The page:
A Sussex based blogger sharing a candid tale of 20-something humanness

Monday, 11 March 2013

Human dinosaurs, buoyant breasts, and fucked up ideas

With the TV and magazine industry as popular as ever, and a hearty increase in social media stats, we live amidst a complicated visual culture; our coffee tables are laden with magazine images of beautiful people, our Twitter feeds are getting clogged up with half naked snaps of the fame hungry, and even here, within the blogosphere, hundreds of beauty related images pop up on our dashboards every week. Yup, the widespread social conversation about body confidence is one that remains vibrant amongst us all, and I'm pretty sure that every one of you who reads this blog post will have suffered, or will be suffering from body hang ups/insecurities.

I'm certainly no stranger to body confidence issues. Whilst I've made it my mission to become my own best chum and focus on the things that I like about myself, my insecurities have the occasional habit of being feisty little bastards. There have been times where I've described myself as a human dinosaur and vowed that no man will ever fancy me again. There have even been times where I've not wanted to leave the house because I've felt so bloody monstrous, and I know I'm not the only person who has ever had this problem. Awkward face.

It's absolutely ridiculous that so many of us have compromised on enjoying our day to day lives due to this inherent, fucked up ideology that we don't look 'right'. How many times have you cancelled on a night out, or felt uncomfortable in a bar, because you couldn't achieve the 'look' you were going for? How many times have you felt on par with a flea infested Rottweiler just because your hair decided to throw a party on your scalp or you woke up with a blemish on your chin?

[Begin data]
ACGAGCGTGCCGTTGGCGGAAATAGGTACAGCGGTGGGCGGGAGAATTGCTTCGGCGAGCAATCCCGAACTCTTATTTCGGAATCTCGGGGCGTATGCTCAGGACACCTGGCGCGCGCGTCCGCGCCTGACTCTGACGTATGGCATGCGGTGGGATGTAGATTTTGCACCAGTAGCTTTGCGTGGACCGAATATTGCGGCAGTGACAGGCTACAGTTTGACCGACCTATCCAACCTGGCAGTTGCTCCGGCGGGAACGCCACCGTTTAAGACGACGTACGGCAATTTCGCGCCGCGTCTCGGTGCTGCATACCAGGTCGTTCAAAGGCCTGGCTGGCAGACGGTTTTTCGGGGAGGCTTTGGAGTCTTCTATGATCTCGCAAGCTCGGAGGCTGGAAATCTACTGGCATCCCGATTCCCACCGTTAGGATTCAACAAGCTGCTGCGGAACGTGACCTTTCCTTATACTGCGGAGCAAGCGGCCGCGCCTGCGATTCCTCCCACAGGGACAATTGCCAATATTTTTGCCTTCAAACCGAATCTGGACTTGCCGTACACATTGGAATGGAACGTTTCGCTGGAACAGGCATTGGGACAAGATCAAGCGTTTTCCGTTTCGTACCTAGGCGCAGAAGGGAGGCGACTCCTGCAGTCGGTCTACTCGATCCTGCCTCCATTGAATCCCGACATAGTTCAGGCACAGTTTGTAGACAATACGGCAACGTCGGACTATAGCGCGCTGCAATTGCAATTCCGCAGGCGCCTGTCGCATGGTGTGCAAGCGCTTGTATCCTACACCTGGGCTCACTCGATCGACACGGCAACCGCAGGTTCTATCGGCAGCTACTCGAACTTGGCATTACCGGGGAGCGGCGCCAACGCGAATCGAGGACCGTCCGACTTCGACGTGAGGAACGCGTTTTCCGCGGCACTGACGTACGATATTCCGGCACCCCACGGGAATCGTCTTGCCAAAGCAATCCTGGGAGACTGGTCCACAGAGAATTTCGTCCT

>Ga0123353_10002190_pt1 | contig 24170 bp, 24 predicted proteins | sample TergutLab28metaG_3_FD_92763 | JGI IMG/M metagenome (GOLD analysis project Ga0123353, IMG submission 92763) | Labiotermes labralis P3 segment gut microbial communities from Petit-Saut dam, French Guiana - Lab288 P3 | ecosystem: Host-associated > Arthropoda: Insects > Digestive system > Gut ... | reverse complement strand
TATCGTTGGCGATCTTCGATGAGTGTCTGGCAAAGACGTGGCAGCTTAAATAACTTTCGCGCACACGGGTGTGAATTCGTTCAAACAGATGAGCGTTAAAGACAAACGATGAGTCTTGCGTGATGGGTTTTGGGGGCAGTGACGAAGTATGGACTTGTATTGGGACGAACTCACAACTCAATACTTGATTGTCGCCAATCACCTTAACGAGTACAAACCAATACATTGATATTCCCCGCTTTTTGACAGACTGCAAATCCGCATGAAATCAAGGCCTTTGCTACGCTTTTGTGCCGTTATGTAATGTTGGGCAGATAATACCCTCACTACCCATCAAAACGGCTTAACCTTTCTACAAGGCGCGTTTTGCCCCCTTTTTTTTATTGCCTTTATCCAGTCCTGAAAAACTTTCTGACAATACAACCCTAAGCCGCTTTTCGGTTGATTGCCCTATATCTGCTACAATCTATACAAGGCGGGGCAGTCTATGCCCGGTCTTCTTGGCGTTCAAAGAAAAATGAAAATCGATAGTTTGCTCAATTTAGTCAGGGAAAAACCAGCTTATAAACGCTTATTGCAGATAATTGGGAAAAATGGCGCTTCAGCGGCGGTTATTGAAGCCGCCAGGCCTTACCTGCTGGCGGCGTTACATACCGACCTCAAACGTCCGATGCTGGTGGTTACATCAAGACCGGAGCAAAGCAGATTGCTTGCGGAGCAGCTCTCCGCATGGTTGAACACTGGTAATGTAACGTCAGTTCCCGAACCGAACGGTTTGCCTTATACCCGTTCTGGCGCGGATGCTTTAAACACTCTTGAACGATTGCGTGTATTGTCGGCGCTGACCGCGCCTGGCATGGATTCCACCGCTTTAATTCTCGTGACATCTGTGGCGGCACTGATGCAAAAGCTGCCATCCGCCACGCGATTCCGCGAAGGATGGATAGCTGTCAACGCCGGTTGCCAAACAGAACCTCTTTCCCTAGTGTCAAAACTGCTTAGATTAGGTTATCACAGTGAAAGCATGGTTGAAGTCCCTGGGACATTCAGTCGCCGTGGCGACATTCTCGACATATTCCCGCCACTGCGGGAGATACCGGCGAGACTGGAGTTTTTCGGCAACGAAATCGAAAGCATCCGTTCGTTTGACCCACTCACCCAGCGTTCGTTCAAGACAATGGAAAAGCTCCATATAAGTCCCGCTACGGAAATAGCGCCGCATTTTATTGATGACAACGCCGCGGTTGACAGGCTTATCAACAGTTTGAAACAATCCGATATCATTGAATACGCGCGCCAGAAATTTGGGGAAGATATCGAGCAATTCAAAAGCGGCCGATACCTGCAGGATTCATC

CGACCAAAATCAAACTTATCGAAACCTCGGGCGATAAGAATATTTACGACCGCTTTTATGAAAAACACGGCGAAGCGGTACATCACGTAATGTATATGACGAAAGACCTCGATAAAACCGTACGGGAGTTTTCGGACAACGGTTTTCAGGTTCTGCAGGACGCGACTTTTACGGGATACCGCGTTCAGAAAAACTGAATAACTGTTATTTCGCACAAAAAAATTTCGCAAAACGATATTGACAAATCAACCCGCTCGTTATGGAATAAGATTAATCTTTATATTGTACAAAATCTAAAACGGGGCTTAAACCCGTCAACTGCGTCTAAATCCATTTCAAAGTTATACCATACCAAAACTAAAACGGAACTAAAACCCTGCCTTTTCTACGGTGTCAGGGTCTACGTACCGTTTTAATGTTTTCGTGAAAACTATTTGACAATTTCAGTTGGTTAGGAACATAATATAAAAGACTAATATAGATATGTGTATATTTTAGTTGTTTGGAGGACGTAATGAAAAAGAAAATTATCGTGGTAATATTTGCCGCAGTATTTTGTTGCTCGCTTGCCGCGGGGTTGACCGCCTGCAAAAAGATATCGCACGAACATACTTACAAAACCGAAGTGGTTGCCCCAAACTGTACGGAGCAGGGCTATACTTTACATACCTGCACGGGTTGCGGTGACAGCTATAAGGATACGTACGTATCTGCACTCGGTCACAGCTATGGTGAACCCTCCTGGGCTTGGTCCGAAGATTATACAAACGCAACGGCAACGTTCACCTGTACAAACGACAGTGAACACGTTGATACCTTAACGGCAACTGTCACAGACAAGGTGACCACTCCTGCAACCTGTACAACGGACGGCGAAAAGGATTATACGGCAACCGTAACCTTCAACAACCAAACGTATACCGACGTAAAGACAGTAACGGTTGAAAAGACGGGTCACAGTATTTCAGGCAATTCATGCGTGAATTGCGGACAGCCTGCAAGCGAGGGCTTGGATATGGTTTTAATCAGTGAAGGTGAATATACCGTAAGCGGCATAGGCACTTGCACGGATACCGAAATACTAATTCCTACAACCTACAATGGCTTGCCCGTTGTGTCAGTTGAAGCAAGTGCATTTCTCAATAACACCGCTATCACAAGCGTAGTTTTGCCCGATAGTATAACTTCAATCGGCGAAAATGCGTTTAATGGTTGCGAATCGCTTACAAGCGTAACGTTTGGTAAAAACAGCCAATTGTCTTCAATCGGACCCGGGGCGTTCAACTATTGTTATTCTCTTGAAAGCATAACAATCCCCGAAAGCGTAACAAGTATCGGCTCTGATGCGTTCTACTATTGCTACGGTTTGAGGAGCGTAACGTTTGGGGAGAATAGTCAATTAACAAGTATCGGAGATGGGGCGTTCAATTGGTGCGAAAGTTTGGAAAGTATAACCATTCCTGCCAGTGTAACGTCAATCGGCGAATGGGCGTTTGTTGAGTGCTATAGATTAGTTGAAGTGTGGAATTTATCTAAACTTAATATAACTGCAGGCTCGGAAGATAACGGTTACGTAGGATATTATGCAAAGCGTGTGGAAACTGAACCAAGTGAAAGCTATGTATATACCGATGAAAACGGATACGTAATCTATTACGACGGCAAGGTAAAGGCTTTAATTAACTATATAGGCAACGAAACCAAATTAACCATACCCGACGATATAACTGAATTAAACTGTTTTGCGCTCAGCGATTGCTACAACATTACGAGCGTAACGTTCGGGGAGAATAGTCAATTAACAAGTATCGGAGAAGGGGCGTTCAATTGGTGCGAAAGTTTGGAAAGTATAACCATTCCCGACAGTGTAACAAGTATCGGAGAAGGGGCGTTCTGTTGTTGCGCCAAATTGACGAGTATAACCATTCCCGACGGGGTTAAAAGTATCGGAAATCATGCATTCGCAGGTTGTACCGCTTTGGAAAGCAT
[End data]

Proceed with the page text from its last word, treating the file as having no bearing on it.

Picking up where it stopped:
When talking about body confidence issues, many of us are quick to blame the magazine industry. After all, cover shoot after cover shoot, feature after feature, image manipulation plays a crucial role in the editorial production of these publications. And yes, I do agree that the magazine industry is partly responsible for the body confidence crisis that many of us face. We are, after all, bombarded with heavily enhanced visuals of a world where facial features are immaculate, blemishes don't exist, and any woman beyond a size eight may as well be an alien. (Curves?! WOAH. What the devil are they?)

We also have a terrible habit of playing the comparison game, forensically examining the way that others look, trying to establish where we fit on these inbuilt 'hideous beast' to 'SEX-aaaaaaaaay' scales. We all have those friends who we deem to be 'slimmer', 'sexier' and 'more beautiful' than us. Every now and again, we find ourselves wishing we could wake up and look like that, convinced that if we did we'd fall in love with our own reflection and live happily ever after. Nope; the truth is folks, we'd spend 24 hours prancing around feeling like the sexiest organism to ever grace the planet, and then we'd just invent a new problem and find something else to be insecure about. That, my friends, is what we call human nature.